From natural wonders to ancient sites and street art
When wanderlust grabs you in 2024 but deciding on your next destination is hard, here is a list of places to whet your appetite. Some of them are millennia old and others are new, but they are all remarkable and most are one-of-a-kind.
What: One of the best preserved Revival Period towns in Bulgaria
Visit for: Atmosphere
The 19th century was an important time in Bulgarian history. It was when Bulgarians realised they were a separate nation within the Ottoman Empire and started to fight for religious, cultural and political independence. Bulgaria has changed a lot since then, but a couple of towns and villages have preserved the atmosphere of the 19th century. Tryavna is arguably the best of them.
Nestled deep in the northern slopes of the Stara Planina, it has a neighbourhood of beautiful half-timbered houses, a huddled old church and a winding cobbled lane. An old clock tower dominates the town square, and a humpback stone bridge over a narrow stream still crosses from one part of the town to the other. The local icon painting and woodcarving school is famed for their intricate style, and the slopes of the Stara Planina provide a picturesque background.
Tryavna is also a place of lesser known, but charming idiosyncrasies. The Tryavna Clocktower houses Bulgaria's only Foucault's Pendulum, and the former public baths is now an art gallery exhibiting... African and Asian art, a donation from a well-to-do local emigre.
What: Communist urban planning
Visit for: Ambiance
For a town this young, Dimitrovgrad has quite a history and an ambiance to match. It was created in the spring of 1947 by the then new Communist government to be a showpiece of the new regime's power to develop large scale industries and to create new cities. The town was modelled on a Soviet project called Komsomolsk, in the Russian far east. It was planned as a major transport and industrial hub and attracted new settlers by the thousands, mainly young Bulgarians lured by its jobs and the promise of a better life. Dimitrovgrad had a layout that matched its ideological importance – grand avenues and buildings after the core principles of Stalinist architecture and urban planning.
When the regime collapsed in 1989, the town reinvented itself from a showpiece of Communist industry to a centre of free market and pop culture. In the 1990s, a large market for cheap goods imported from nearby Turkey sprang up in town, supplying the rest of Bulgaria with affordable clothes, electronics, home utensils and shoes. Simultaneously, a local entrepreneur decided to turn an underground phenomenon, the gaudy music called chalga, into an industry. It soon conquered Bulgarian minds and souls.
Today, Dimitrovgrad's market is a shadow of its former self; its role diminished after malls and cheap Chinese goods took over. The headquarters of the chalga industry also moved to Sofia. The Stalinist buildings and avenues are still here, in different stages of disrepair, making Dimitrovgrad a living museum of Communism and what came after.
What: Village covered in modern graffiti
Visit for: Gallery of famous faces
Until not that long ago, few people were aware of the existence of the village of Staro Zhelezare. Today many visit it on purpose, to see the faces of Bulgarian and global celebrities and politicians, such as the late Queen Elizabeth II, Donald J Trump, The Beatles, Mahatma Gandhi, Freddie Mercury and many more, gracing the walls of the houses of ordinary villagers. Often, the owners of the houses are depicted along with the celebrities.
Staro Zhelezare's transformation is the result of the work of a Bulgarian-Polish couple, the Piryankovs. They are artists, and in 2015 they organised in the village the first Mural Festival called Village of Personalities – Art for Social Change. They have not stopped since, and each summer they bring their students there, to paint walls and people. This activity is inspired by a manifesto claiming that avantgarde art belongs in the villages.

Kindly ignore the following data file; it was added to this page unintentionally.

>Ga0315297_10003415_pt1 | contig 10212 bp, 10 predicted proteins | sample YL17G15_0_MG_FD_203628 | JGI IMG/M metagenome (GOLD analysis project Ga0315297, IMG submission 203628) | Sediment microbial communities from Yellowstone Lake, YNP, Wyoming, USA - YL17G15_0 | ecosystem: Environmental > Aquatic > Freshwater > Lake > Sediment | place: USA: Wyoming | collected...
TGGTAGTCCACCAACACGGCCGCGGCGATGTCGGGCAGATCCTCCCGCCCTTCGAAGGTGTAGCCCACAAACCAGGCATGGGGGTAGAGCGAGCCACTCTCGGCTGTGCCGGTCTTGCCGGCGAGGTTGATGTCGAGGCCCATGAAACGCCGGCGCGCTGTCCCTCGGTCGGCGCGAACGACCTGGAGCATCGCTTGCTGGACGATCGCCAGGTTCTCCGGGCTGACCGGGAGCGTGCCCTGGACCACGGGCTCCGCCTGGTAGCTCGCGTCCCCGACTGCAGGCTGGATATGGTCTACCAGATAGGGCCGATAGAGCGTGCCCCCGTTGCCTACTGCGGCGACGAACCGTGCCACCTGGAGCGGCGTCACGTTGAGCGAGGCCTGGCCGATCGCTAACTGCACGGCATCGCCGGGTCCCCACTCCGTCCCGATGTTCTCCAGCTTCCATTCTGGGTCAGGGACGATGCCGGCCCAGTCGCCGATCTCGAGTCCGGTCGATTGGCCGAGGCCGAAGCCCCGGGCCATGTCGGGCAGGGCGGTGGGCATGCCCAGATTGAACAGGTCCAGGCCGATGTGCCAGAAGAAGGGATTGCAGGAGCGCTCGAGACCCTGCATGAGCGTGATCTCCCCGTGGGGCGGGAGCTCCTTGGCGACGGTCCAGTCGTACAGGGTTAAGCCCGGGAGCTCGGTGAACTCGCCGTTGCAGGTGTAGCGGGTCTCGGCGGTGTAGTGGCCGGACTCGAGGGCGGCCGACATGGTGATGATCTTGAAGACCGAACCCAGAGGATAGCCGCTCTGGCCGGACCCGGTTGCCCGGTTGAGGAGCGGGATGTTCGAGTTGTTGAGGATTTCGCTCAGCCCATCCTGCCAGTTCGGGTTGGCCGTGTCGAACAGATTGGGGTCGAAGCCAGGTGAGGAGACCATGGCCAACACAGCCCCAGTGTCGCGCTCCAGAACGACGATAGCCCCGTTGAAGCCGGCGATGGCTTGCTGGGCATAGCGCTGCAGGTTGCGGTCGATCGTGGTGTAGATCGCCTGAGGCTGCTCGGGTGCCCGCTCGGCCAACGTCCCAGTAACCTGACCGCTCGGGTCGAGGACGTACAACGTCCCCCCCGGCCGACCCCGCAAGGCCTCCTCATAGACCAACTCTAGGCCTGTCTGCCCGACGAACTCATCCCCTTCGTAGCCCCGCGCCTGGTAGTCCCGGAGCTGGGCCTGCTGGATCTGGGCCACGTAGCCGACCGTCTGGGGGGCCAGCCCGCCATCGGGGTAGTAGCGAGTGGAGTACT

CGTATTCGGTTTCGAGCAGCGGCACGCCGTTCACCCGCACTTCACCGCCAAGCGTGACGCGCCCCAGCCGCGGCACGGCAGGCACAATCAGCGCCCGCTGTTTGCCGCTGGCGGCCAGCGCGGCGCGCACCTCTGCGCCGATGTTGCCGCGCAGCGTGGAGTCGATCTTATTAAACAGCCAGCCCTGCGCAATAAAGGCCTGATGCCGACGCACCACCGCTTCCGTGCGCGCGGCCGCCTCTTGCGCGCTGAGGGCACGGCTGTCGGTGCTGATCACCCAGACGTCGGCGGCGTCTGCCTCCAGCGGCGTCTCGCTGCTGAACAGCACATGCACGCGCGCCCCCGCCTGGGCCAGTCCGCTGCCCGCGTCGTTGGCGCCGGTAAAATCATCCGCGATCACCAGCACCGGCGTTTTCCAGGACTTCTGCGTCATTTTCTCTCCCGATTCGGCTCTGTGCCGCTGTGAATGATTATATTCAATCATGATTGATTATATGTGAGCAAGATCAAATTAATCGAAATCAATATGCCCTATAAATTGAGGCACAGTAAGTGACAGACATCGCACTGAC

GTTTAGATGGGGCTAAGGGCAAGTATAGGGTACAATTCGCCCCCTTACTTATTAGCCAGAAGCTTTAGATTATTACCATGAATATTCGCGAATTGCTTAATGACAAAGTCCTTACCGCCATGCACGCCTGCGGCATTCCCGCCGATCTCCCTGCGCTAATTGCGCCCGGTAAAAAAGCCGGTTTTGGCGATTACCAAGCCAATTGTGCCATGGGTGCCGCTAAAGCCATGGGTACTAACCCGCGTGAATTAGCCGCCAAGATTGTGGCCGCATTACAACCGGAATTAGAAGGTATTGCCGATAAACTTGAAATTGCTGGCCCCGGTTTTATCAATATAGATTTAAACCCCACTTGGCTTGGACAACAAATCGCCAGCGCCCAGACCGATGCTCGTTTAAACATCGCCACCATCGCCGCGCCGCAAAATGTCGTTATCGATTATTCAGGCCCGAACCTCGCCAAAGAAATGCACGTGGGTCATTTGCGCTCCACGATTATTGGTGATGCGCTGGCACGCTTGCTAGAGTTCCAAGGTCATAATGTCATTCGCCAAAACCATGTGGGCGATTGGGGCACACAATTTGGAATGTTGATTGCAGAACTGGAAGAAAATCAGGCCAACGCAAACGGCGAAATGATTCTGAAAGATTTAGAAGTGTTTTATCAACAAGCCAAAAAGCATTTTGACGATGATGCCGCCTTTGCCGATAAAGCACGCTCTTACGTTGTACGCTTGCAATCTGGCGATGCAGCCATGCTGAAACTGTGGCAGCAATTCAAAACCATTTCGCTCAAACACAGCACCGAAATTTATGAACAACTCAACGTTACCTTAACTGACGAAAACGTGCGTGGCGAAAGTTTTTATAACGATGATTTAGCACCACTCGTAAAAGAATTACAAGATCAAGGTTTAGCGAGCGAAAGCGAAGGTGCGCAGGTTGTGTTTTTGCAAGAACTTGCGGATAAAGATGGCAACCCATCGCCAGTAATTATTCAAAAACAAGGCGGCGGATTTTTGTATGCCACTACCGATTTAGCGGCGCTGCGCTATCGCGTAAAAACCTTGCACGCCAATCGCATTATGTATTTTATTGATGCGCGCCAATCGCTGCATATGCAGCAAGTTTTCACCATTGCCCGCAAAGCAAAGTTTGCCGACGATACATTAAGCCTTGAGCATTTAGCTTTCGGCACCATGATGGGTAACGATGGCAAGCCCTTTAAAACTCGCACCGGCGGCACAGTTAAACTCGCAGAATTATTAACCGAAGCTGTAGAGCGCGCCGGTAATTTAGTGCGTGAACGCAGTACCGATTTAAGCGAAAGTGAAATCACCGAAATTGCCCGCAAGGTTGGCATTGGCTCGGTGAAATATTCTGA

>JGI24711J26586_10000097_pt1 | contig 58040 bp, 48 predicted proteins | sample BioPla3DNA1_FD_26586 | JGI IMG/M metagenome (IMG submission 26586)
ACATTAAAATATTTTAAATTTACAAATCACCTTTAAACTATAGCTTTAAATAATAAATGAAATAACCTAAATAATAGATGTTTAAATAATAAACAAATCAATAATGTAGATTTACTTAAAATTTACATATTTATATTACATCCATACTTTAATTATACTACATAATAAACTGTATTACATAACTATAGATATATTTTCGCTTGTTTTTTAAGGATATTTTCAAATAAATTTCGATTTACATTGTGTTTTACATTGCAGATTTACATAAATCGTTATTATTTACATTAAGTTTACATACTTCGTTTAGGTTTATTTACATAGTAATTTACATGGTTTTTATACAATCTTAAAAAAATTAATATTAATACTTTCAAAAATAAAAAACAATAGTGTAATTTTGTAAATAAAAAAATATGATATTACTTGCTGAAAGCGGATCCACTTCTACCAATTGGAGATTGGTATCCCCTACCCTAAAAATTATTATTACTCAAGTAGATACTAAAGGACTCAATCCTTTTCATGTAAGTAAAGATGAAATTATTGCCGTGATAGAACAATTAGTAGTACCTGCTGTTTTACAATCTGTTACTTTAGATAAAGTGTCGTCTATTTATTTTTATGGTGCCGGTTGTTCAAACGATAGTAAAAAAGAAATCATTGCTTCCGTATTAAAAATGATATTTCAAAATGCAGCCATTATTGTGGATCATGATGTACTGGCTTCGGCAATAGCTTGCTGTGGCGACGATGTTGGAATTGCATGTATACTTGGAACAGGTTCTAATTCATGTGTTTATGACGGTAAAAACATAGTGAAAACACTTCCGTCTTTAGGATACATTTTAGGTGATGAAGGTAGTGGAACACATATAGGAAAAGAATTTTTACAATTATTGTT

What: Stunning cliffs over Black Sea
Visit for: Austere landscapes
Tyulenovo, a village north of Varna, is a summer destination because it is at the seafront. However, sea bathing is an activity few visitors actually engage in. There are no sandy beaches here, and the sea is treacherous and full of rocks. Tyulenovo is located on arguably the most dramatic part of the Bulgarian Black Sea coast: a line of rugged 70 metre high cliffs dropping spectacularly into the sea. This is why you should visit Tyulenovo and if possible, do it in autumn or winter, when the feeling of desolation and abandonment is at its strongest.
Demir Baba tekke
What: Unorthodox Muslim shrine
Visit for: Stunning setting, history, legends
Demir Baba's tekke is one of the 140 cultural heritage sites in the Sboryanovo Archaeological Reserve, near Isperih, which also include the UNESCO-listed Sveshtari Tomb. It is the only site here that is still used for its original purpose, since the time of its construction in the 16th century.
Demir Baba, or "Iron Father," who was buried here, is the most honoured saint of the Alevi, an unorthodox group of Muslims who live in secluded communities across Bulgaria and are known for their curious rites, such as not having mosques. As a young man, the legend says, Demir Baba travelled around the world, killed two dragons, and helped the sultan seize control of Budapest. He then returned to his native village, founded a tekke, or shrine, gathered disciples and started to preach and help people. When he died, his tomb became a place of pilgrimage.
People of all faiths – Alevi, Sunni and Christian, continue to visit Demir Baba tekke to light candles by his huge tomb. The greatest number of visitors gather on 6 May, the holiday celebrated as Hıdırlez by Muslims and St George's Day by Christians.
Demir Baba's compound is full of the signs of a mixture of religious traditions and superstitions. The saint's grave is covered with dozens of towels, shirts and socks left there as gifts for answered prayers. The trees in the surrounding area and the tekke's window bars are decorated with strips of cloth, tied there by people who believed this would bring them health. The stones on the southern wall of the building are decorated with mysterious ornaments: six-pointed stars, hexagrams and rosettes.